13. Thank you! If you could post a picture since you already exposed, it would be great. If not, no big deal the measurements are great. Thanks again, Josh
  14. Go ahead and flex those muscles. I think you're safe, anyway.. Unless someone is already in West Texas it takes a week to get there!! And that's starting from Dallas!🙂
  15. @dpolloyou made me smile. You know very well, as I do indeed need some type of clip. All appear gone from the one removed panel. I found one clip down inside the bottom of the door. Shown on its side side here. Does this look like what would have held the panel on originally? I’ll be in touch when we get to that stage.
  16. keith, if you need the clips that hold the panel to the door , contact me via email
  17. There are only two parts that make this confusing; the crank and the flywheel. The little 23" 201-208-218 crank flange does not extend as far from the face of the block as the rest of the engines; 1" vs 1.185" The flywheel for these cranks will then have a deeper offset to compensate because the bellhousings were not changed and the starter still needed to engage. These flywheels will generally have only 4-bolts. The easy way out for you is to use a 230-style flywheel.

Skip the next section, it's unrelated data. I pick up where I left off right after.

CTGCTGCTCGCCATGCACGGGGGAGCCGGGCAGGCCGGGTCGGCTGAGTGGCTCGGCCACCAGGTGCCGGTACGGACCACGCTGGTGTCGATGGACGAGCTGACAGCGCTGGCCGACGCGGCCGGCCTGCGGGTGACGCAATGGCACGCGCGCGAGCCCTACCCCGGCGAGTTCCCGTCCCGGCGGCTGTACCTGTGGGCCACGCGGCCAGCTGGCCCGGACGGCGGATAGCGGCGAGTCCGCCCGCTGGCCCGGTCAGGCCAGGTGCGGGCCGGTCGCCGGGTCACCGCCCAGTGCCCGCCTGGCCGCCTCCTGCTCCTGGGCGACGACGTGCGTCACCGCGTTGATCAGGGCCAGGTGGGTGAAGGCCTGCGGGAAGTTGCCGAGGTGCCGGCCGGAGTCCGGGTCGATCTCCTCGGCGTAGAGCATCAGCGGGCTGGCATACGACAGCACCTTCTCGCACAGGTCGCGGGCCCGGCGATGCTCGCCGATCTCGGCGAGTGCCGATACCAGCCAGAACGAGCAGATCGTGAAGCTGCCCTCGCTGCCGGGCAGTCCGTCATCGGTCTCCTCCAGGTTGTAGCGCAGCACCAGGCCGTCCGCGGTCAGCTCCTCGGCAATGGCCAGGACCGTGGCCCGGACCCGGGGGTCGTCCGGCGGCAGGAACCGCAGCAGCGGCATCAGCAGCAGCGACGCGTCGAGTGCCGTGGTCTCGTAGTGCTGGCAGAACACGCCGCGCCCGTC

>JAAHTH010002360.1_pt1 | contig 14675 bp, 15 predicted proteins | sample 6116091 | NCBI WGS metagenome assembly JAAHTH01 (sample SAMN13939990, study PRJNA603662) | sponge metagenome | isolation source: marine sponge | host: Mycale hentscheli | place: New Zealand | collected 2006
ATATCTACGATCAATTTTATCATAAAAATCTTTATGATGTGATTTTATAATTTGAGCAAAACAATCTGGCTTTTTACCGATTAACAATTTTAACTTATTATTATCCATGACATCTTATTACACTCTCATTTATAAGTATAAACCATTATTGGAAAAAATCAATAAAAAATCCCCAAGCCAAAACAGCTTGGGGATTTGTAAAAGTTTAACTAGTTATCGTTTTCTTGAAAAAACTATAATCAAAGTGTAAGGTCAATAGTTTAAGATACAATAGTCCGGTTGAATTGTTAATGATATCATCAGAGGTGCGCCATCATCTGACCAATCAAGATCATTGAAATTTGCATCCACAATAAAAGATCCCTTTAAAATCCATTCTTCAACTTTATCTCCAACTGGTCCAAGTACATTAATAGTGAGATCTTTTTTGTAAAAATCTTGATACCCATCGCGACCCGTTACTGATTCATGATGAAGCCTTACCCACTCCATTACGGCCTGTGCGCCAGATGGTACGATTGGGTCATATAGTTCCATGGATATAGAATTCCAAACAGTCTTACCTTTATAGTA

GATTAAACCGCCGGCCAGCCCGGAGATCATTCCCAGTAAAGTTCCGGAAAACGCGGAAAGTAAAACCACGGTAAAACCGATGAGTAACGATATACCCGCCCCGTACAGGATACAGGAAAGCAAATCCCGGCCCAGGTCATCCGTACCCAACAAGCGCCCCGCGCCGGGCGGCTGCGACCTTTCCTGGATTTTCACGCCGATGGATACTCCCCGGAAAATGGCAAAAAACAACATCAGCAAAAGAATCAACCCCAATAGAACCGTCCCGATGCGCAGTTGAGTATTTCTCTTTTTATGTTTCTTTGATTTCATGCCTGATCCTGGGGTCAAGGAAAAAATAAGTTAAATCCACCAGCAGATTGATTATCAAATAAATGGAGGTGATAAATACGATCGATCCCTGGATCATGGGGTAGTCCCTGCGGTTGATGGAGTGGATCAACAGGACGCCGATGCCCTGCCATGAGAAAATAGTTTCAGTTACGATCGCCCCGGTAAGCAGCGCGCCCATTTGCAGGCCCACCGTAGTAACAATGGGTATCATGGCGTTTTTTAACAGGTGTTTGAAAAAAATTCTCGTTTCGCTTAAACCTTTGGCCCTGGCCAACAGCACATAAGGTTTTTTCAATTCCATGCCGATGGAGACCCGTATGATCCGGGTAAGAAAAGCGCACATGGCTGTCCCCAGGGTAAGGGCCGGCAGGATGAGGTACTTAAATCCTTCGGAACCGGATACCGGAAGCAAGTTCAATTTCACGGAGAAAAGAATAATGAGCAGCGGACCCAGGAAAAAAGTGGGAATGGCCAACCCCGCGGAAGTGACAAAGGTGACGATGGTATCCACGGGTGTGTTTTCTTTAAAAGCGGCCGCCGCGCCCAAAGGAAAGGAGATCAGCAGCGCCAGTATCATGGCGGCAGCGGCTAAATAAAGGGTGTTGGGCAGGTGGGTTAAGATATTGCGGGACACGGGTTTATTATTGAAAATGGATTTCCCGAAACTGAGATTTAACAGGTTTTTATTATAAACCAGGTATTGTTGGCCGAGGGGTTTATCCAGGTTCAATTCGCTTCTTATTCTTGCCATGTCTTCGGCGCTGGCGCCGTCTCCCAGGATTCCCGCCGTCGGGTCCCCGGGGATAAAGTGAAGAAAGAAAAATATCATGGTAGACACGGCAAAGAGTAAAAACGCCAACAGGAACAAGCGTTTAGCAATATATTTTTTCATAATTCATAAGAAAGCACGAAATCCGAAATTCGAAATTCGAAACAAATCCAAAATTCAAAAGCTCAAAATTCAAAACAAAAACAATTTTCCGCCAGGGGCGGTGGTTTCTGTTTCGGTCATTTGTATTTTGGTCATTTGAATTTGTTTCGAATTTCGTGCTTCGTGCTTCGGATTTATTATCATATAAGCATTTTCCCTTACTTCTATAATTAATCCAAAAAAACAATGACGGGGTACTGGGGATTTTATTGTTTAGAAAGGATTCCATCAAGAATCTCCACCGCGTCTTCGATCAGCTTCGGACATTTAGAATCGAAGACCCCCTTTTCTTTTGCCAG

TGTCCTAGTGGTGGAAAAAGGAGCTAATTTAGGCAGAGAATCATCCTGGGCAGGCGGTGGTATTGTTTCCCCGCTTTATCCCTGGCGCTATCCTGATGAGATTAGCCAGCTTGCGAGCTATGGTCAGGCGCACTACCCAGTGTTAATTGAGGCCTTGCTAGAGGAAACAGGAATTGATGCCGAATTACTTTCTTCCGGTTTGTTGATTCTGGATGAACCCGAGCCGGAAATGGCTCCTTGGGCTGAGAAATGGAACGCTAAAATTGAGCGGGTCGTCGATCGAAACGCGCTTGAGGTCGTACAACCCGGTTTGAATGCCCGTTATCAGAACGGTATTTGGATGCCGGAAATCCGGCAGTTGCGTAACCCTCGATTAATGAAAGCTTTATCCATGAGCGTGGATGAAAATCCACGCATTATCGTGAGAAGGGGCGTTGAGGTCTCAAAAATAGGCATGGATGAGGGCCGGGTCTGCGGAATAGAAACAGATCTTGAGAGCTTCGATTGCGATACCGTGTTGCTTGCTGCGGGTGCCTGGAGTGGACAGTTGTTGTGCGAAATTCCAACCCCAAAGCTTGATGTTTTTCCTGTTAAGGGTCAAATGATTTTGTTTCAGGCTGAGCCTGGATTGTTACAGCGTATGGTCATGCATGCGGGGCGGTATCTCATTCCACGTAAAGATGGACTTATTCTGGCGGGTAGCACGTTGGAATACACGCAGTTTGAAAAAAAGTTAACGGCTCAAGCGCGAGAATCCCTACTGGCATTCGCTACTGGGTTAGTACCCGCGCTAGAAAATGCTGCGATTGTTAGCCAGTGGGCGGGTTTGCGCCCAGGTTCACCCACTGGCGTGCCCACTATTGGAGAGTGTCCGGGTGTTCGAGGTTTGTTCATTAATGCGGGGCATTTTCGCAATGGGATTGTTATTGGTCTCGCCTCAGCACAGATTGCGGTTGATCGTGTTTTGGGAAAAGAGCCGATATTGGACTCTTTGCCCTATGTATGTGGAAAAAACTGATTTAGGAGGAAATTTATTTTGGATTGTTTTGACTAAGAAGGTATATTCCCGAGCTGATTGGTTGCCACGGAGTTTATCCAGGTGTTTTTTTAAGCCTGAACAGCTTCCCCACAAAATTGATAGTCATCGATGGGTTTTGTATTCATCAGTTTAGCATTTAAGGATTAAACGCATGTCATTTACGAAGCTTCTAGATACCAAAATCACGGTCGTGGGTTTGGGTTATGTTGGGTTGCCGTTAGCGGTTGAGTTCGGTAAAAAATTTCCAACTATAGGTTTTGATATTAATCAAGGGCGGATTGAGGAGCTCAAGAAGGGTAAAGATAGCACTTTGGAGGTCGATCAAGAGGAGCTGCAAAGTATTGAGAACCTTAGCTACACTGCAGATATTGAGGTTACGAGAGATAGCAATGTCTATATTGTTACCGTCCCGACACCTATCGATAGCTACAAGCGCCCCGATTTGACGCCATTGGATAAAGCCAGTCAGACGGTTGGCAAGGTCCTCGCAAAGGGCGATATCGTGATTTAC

18. he is still a young man. I can’t remember 1962, maybe because I was married in 1961! A significant change in one life temporarily short circuits the memory! LOL yet wasn’t bad at all, still married to that young lady.
  19. Great story, tgank you for sharing.
  20. Yesterday
  21. Don,Too bad that you had the mechanical problem and missed out on the new BSA Rocket 3, but anyhow you had the opportunity to participate and also to meet Burt Munro...good memories to have! 🙂
  22. Thank you, Merle. Can I assume that the page is from a parts manual that is prior to 1954 models?
  23. Seeing stop lights isn’t too much of an issue, but it does hinder the field of view if I pull too far forward. I need to try using a stop light viewing prism.
  24. I have a set I took out . I'll take some pics with a tape measure. If your driving by the state of Rhode Island stop by and take them . The passenger seat has hinges on the front mounts. If you tilt the seat forward there is a tool box under the floor with an access panel.